No two Sibelius symphonies are alike, in character or in form, and each takes a new symphonic route from that of its predecessor. Cast in a single span lasting little more than 20 minutes, Sibelius’ Seventh Symphony is a miracle of compression and defies conventional analysis. As the great British music critic Ernest Newman succinctly put it in 1932, it has “no first and second, no egg and no chicken, in the matter of the idea and the form: each just is the other”.

Jean Sibelius in 1923
Jean Sibelius in 1923
It has a beginning and an end, but both are unconventional, the beginning rising in a C major scale from a quiet timpani rumble and almost immediately drifting off elsewhere, the end bringing a barely reached resolution that feels both inevitable and hard-won. The essence of the symphony, then, is of struggle, not so much a journey from darkness to light (conductor Colin Davis – ever the morbid pessimist – commented, “The last bar is like closing the coffin lid,”), as a search for the way out of a labyrinth. And it is a labyrinth of Sibelius’ intricate own making that expresses abstract emotions through miraculous musical processes.

Take, for instance, the work’s tonal shape. Although ostensibly in C major, much of the symphony after its first main climax seems to be an evasion of the ‘home’ note of C: it rarely falls on a strong beat and themes and motifs that feature it seem constantly to be trying to drag the music away from it by resolving on the notes either side. Three times an unchanging solo trombone surges out of the texture in an endeavour to assert the key, but only on its final attempt does resolution come, and is even then diverted away again before its last, desperate assertion: relief and fear expressed in the same notes.

Sibelius wasn’t the first composer to attempt a single-movement symphony. Schoenberg, in his First Chamber Symphony of 1906, for instance, had combined all four traditional movements in a continuous, interconnected whole in a manner ultimately derived from Liszt’s B minor Piano Sonata, but those ‘movements’ are all perceptible as entities in themselves. Sibelius’ genius was to combine all these elements – exposition, scherzo, slow movement, finale – into a single span of music such that it has no formal divisions: the music is in a constant state of metamorphosis from the first note to the last. While individual passages may have the character of a scherzo or of a slow movement, it is impossible to say that this is ‘the Scherzo’ or that ‘the Adagio’. Although it has its requisite focus points of climax and of repose, the overriding perception of its form is of continual fluidity, which gives it a sense of symphonic tension unique in the repertoire.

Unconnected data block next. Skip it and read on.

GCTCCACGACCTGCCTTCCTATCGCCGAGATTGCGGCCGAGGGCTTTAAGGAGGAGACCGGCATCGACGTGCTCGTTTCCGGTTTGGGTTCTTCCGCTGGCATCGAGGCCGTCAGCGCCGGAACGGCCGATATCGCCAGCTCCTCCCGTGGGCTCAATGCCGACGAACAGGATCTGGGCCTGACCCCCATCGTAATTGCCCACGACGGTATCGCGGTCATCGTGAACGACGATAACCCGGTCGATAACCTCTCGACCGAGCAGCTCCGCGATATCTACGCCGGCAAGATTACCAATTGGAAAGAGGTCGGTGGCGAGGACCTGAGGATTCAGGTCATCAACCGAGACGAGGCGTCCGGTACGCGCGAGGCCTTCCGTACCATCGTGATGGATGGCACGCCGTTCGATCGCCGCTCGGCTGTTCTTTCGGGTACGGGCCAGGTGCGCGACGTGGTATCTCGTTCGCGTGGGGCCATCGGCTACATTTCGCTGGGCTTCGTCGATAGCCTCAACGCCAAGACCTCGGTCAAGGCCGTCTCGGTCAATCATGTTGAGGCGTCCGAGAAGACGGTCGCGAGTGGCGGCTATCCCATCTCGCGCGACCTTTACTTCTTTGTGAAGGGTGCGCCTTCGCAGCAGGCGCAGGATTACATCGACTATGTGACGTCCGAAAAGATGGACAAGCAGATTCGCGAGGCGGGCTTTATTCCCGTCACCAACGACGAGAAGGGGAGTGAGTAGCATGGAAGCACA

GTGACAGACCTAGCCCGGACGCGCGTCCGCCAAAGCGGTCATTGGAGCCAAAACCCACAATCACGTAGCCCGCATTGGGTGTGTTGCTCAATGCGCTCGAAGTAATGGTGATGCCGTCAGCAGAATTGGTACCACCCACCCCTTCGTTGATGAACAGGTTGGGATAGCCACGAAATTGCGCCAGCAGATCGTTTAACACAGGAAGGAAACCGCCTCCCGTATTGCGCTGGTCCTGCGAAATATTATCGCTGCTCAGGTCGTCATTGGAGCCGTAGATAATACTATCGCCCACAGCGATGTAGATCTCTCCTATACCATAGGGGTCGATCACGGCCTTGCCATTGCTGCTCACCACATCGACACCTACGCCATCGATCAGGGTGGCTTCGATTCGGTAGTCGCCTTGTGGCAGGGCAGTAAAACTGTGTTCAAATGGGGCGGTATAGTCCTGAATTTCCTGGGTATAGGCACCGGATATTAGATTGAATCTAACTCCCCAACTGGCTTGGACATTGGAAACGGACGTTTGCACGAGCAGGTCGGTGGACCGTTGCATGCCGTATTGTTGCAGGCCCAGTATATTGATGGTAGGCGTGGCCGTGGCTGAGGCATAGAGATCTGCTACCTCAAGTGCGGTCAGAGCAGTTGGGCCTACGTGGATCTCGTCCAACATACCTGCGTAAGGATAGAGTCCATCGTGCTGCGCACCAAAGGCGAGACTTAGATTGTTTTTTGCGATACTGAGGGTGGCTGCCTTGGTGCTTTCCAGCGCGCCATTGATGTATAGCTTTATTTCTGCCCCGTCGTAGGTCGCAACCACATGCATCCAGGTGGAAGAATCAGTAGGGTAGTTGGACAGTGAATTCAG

Osmo Vänskä © Greg Helgeson
Osmo Vänskä
© Greg Helgeson
Apart from that trombone tune – “like Sarastro in The Magic Flute,” remarked conductor Osmo Vänskä, “it is always the same” – there are no real ‘themes’ as such. The music seems to progress by osmosis, one motif giving life to the next, though perhaps one can see everything ultimately deriving from that opening C major scale – and outwardly even a gigantic perfect cadence from its opening timpani G to its final C. Given the work’s novelty, it is perhaps no surprise to find that Sibelius originally gave it the title Fantasia sinfonica, as if at first he couldn’t conceive of it taking its place as part of his numbered symphonic canon.

Sibelius began work on the symphony before the Fifth had even reached its final form in 1919, and in parallel with the Sixth, which was premiered early in 1923 and has the preceding opus number. Manuscript sources suggest it took as many as seven years from conception to its première in Stockholm in March 1924. Which makes it an exact contemporary of some very different works – Bartók’s Miraculous Mandarin, Puccini’s uncompleted Turandot and Gershwin’s Rhapsody in Blue also date from 1924.

Since the time of Haydn, the symphony had been the central focus of many a composer’s artistic life. But it no longer had the same hold and many of those who persisted – Sibelius, Mahler and Nielsen among them of this generation –  succeeded by taking it in new directions. Moreover, Sibelius paired the abstract symphony with equal success in a medium that might seem its exact opposite, the pictorial tone poem. Indeed, after finishing the Seventh Symphony, he wrote just two more works, both of them some of the most viscerally illustrative music he created: the symphonic poem Tapiola and incidental music for Shakespeare’s The Tempest. Then, nothing. For another decade or so, Sibelius fought to commit an eighth symphony to paper, but perhaps because the Seventh is such a work of perfection that he didn’t feel he could improve upon, he never allowed any of it to see the light of day. The rest of his time on earth was lived in secluded retirement. He died in 1957, over three decades after the completion of the Seventh, leaving this miracle of a work as the summation of his life’s achievement as a symphonist.